Shawna Murray-Browne, a mental health therapist, QiGong instructor, and mind-body medicine practitioner, tells Romper by email. It's one pretty common way that anxiety can manifest in the body.
Your appetite is another thing that can fluctuate as a result of stress, anxiety, or depression, as
Dr. Ramani Durvasula, Ph.D., a licensed clinical psychologist, professor of psychology, and author, tells Romper via email. People react differently to stressors and anxiety, but if your appetite has changed, it might be a sign that your anxiety is more serious than you thought. It also might alert you to the fact that you missed some other, more subtle signs along the way.
Nausea & Digestive Issues
In college, I had one particularly bad period of anxiety and stress, and found that I couldn't take more than a few bites of food before feeling extremely nauseous. Before this happened, I probably wouldn't have considered that nausea could be a sign of anxiety, but it — and digestive issues — absolutely can be a sign that things are more serious than you thought.
"Anxiety, tension, and stress can live in the stomach for many people and one way to know you could potentially have some signs of anxiety is to start looking into how your digestion is being interfered," Lawson says. "Are you having more stomach pains than usual? Do you have a hard time digesting the food? Are you nauseous when you eat? Does the stomach pain seem to come out of nowhere? These are some questions to start asking yourself to determine if medical and mental health professionals can support you in determining if anxiety is the culprit."
When you have anxiety or are feeling anxious, it can be quite difficult to concentrate on the task at hand. You might not realize it, but those things are directly tied together. "[Y]our mind is [so] fixated on things that you're worried about or feeling generally overwhelmed that you can't concentrate on work or other tasks,"
Bina Bird, a licensed marriage and family therapist, tells Romper by email. Talking to a professional or doing other things that help alleviate your anxiety, like going to an exercise class, cooking something challenging, or coloring in a coloring book, might help allow you to better concentrate on what you need to get done.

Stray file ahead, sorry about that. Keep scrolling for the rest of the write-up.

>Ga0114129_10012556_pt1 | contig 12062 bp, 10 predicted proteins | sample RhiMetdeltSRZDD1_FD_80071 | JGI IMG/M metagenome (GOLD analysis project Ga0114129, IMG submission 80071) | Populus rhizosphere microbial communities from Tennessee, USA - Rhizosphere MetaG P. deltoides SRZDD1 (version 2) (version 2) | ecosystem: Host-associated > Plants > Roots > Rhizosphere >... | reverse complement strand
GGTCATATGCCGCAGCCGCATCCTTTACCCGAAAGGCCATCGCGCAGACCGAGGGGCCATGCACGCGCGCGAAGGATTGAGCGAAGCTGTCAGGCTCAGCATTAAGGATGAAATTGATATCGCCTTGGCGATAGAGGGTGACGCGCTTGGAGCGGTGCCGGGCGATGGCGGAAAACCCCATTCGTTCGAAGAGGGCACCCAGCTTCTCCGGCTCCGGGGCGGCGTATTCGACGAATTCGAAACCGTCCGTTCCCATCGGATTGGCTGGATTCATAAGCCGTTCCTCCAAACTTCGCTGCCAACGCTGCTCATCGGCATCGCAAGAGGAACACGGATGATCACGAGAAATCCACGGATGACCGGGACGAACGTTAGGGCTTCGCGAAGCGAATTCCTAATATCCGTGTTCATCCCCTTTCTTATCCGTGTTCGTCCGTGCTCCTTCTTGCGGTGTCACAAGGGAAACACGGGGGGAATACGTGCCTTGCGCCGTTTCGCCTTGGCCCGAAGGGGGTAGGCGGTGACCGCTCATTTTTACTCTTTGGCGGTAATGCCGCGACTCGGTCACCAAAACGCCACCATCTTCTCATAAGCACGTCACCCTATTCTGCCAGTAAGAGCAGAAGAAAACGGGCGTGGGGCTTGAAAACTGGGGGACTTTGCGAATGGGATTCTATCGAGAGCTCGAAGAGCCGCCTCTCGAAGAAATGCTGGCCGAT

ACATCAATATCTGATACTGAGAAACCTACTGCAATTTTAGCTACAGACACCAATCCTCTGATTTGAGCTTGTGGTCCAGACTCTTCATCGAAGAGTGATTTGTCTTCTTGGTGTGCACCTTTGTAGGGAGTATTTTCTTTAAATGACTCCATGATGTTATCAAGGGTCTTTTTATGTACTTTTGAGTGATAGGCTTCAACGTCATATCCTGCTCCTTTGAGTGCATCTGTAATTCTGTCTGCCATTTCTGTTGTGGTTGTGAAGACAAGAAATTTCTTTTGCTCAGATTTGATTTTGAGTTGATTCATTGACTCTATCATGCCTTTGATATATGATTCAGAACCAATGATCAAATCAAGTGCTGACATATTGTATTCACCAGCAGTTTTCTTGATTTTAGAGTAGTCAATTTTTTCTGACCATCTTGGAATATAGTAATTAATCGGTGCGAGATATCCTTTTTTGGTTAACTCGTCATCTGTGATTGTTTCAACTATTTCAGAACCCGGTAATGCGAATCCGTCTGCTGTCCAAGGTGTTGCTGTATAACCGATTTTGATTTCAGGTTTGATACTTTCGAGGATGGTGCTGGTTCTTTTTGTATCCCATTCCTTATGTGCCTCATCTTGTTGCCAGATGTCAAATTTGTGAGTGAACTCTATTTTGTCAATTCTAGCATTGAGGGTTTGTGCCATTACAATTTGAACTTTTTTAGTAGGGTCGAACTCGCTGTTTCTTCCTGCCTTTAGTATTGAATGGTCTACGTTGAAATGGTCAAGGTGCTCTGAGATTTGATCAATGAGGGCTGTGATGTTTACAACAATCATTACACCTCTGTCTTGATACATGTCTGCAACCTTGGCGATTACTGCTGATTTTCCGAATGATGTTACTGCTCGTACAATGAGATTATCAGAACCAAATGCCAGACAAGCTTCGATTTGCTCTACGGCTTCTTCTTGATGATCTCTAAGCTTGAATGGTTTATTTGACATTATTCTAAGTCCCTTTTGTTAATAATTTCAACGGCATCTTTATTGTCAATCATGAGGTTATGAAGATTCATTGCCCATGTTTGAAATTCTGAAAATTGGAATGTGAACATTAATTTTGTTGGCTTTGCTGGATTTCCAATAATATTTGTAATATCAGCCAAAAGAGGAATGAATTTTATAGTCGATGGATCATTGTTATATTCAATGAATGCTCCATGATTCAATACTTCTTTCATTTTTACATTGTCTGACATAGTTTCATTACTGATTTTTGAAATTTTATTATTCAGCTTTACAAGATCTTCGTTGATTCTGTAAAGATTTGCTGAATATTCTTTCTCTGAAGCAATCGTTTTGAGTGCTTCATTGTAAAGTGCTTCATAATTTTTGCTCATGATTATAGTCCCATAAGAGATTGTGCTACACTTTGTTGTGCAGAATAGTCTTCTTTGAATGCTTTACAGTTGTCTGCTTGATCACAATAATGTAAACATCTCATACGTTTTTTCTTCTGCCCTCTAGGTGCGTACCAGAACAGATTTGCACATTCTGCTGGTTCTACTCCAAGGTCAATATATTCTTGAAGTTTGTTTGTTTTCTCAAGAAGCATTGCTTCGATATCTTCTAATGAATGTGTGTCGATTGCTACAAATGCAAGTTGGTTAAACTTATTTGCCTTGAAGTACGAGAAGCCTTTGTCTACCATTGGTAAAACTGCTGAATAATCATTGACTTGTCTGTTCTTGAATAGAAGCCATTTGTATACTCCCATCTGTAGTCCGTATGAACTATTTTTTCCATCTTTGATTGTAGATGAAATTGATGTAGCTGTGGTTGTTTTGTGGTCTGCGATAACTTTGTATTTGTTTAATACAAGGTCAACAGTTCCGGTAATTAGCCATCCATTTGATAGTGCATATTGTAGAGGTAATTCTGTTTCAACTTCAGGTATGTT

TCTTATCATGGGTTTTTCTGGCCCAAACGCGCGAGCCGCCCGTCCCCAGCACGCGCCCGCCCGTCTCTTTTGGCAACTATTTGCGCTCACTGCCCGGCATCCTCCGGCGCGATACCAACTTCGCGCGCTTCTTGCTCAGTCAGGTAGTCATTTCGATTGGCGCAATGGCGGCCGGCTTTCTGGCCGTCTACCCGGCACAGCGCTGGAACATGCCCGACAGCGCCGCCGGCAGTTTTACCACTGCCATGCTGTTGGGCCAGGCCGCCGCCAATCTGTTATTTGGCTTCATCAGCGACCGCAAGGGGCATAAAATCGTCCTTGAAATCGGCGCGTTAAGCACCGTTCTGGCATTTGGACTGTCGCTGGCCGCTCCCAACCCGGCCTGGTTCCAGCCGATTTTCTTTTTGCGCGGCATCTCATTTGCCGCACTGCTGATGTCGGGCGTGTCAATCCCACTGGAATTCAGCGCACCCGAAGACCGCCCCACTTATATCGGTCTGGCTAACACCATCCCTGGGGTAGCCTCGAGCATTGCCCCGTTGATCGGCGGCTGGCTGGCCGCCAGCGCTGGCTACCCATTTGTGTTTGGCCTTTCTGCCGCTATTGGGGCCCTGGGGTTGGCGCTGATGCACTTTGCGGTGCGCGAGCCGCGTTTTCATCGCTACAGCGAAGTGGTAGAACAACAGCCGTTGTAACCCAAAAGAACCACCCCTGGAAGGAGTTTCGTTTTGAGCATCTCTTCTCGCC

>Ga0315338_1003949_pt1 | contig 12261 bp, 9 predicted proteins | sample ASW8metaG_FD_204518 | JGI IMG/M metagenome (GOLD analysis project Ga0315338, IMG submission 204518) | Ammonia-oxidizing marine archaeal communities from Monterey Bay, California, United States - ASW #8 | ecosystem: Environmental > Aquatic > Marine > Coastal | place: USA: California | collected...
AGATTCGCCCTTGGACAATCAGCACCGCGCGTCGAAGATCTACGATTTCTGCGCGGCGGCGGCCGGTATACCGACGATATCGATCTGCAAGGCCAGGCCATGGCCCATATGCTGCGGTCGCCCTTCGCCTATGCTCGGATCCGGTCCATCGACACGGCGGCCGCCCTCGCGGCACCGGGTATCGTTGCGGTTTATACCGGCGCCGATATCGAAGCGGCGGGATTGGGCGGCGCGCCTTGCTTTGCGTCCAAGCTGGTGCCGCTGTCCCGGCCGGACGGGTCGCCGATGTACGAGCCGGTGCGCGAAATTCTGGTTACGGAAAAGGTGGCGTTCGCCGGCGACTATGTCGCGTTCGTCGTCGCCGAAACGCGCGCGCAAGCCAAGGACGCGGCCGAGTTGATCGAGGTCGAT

"Many people can associate this with feeling like 'a weight on my shoulders' and are often not sure how to start getting rid of it," Lawson says. "Slowing down and noticing if you have a lot of neck and upper back issues can be the key. Notice if you are tensing up in uncomfortable situations at work or socially or in your relationships. Taking notice of when you are tensing these parts of your body can play a role into where the anxiety may live for you." Holding tension in your neck and upper back can also make tension headaches a much worse experience.
Panic attacks are, of course, a red flag that your anxiety might be more serious than you'd previously thought. Shaking and tremors can be symptomatic of a panic attack, as Kimberly M. Lee-Okonya, a licensed clinical social worker and owner of
Life Begins Here Therapeutic & Counseling Services, tells Romper by email. If you're shaking, having trouble breathing, feel like your heart is racing, or feel like you could faint, that's a tell-tale sign that your anxiety is serious.
If you start to feel angry in situations that really don't warrant it, that might also be a sign that you are dealing with anxiety,
Whitney Hawkins, a licensed marriage and family therapist, tells Romper via email. It can be difficult to manage your emotions or react the way you otherwise would when you're in the throes of serious anxiety. Reaching out for help or knowing how to work through your anxiety can make all the difference. Check out Romper's new video series, Romper's Doula Diaries : Watch full episodes of Romper's Doula Diaries on Facebook Watch.